The success of London's glossy Olympic bid presentation hinged on the city's ability to provide a legacy beyond 2012. So shouldn't we start doing something about it?
A fully paid up member of the sporting aristocracy has recently joined our management team. Sir Steve Redgrave has gained more consecutive Olympic Gold medals than anybody else in history and on more than one occasion I have sat back in astonishment as he has contributed to our development meetings.
However, Sir Steve is worried. He is not worried about the delays to Wembley stadium, nor about the future of Tessa Jowell, nor even about whether we will be ready for 2012. No, he is worried about what happens after 2012 when the Olympic flame is extinguished, the final chords of the closing ceremony have been played and the padlock has been placed on the gates of the Lord Blair Olympic Stadium. The issue of legacy is a bit like the elephant in the corner of a room that nobody wants to talk about. But at some point you have to consider the future after 2012 and use the impetus of the Olympics to drive forward improvements that last beyond a single event.
You may justifiably say our main worry is getting to 2012 with a credible, well funded, solvent Olympic project, not what occurs afterwards. However, with a white paper from the government before Easter promising enhanced funding for those needing to develop skills and a budget for Olympians from Gordon Brown we have only to keep our fingers crossed and our cynicism suspended and we have nothing to fear.
I believe that Sir Steve is better placed than most to voice a knowledgeable view of what the legacy issue is all about. He says a key to his vision of the future is the fact that the built facilities created for the 2012 Olympics are left as a usable legacy for all once the Games are over. In his view, in Athens the stadiums and venues were very impressive but they just weren't usable when the Games were over. Apparently it is not inspirational for an athlete to train in an empty stadium, even if its capacity is 80,000. But it would be a different matter if they were able to train in a 20,000-30,000 capacity venue that was also the home of British athletics, as well as a venue for schools and youth-level athletes. These facilities would more than achieve their original purpose. This is in our plan for 2012 and was accepted by those voting for our proposal last July - legacy was always in the mind of Lord Coe and his acolytes. It is up to us to turn that vision into a workable reality.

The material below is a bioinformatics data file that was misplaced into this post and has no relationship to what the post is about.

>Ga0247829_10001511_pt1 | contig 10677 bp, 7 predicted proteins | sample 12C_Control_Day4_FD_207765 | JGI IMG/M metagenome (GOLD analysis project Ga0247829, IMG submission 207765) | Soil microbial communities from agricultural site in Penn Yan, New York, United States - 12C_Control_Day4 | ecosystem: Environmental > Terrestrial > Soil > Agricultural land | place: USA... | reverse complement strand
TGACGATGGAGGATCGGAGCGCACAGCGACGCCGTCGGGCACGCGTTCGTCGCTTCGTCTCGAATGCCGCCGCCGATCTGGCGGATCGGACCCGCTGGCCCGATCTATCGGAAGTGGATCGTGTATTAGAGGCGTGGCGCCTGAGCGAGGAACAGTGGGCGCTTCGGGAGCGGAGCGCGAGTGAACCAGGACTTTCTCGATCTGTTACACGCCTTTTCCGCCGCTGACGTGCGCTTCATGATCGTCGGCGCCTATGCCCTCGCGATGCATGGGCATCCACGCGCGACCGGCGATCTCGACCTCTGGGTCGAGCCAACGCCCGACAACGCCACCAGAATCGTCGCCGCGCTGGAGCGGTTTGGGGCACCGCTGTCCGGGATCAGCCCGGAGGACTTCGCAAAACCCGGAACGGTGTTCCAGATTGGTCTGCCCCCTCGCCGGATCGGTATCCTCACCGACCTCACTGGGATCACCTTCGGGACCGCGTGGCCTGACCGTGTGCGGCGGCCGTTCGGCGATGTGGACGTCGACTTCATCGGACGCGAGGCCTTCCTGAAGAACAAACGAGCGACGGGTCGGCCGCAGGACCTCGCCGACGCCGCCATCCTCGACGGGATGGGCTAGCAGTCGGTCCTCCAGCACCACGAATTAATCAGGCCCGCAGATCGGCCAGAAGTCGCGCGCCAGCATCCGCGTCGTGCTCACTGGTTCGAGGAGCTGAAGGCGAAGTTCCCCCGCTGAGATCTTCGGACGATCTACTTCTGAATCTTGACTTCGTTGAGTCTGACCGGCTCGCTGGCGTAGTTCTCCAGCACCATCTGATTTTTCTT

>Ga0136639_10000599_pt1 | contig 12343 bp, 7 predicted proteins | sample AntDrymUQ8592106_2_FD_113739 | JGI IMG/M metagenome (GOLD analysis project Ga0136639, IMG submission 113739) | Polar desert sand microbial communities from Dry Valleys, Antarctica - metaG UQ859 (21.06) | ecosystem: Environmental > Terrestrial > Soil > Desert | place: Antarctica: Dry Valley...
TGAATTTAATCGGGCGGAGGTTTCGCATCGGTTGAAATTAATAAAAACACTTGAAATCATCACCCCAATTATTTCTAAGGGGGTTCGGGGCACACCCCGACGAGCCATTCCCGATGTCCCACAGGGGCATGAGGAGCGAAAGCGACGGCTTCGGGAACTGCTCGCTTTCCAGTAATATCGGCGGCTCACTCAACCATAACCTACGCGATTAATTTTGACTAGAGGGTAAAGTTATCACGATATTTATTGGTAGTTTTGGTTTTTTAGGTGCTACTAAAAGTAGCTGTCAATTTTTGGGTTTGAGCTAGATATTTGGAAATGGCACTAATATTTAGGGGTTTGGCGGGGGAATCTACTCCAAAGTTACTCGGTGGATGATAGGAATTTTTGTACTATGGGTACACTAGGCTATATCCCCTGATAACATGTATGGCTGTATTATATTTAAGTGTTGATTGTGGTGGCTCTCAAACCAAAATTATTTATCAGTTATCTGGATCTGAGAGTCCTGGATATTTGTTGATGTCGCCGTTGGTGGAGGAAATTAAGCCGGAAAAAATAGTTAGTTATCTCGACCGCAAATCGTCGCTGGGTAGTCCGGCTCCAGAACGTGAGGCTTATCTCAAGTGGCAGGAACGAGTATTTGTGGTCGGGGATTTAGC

In Sir Steve Redgrave’s view, in Athens the stadiums and venues were very impressive but they just aren’t usable now the Games are over
Sir Steve also backs the idea of portable venues, which could be relocated across the UK after the Olympics have ended. Apparently, Paris has more 50 m pools than we have in the whole of the UK. Five training pools will be created in London but once the games are over they will be distributed across the UK ensuring everyone benefits (although, speaking for myself, when I jump off the high board I like to be sure that someone hasn't relocated the pool to Newcastle before I hit the water). And as it costs a lot of money to maintain these sorts of facilities, a 25-year wind-down of funding will be put in place to ensure these facilities remain open and become self-funding.
We are also trying to heighten the whole debate about building for a future that stretches beyond 2012. The 2012 Olympics can act as a catalyst for tackling a whole range of much wider challenges facing Britain and our industry today. There's a lot of enthusiasm from people about the Olympics and we should shape this to not only get the younger generation interested in lots of different sports but to look at related areas such as health, fitness, obesity and diet. The UK can be seen as a centre of excellence for an issue that is Europe-wide. Our Olympic facilities are within hours from Paris, Rome or Madrid. We have a chance with 2012 to develop a broader version of Center Parcs, encouraging visitors from all over Europe to see London and the UK as a place to have a healthy and fulfilling break beyond visiting Buckingham Palace and Madame Tussauds.
The document which laid out our winning bid was thousands of pages long and focused specifically on London - after 2012. The vision of schoolchildren presenting their image of what the Olympics will mean to them was a masterstroke of presentation worthy of a Lloyd Webber stage spectacular. Not only did it melt the resolve of the hard-hearted that saw Paris as the natural home for 2012 but it also staked our claim to be seen as the nation that was looking forward, not dwelling on past glories. At some point in the none too distant future we need to deliver on those dreams and ensure that legacy is not just confined to a long forgotten summary in a dust-filled bid document.
Richard Steer is the senior partner at Gleeds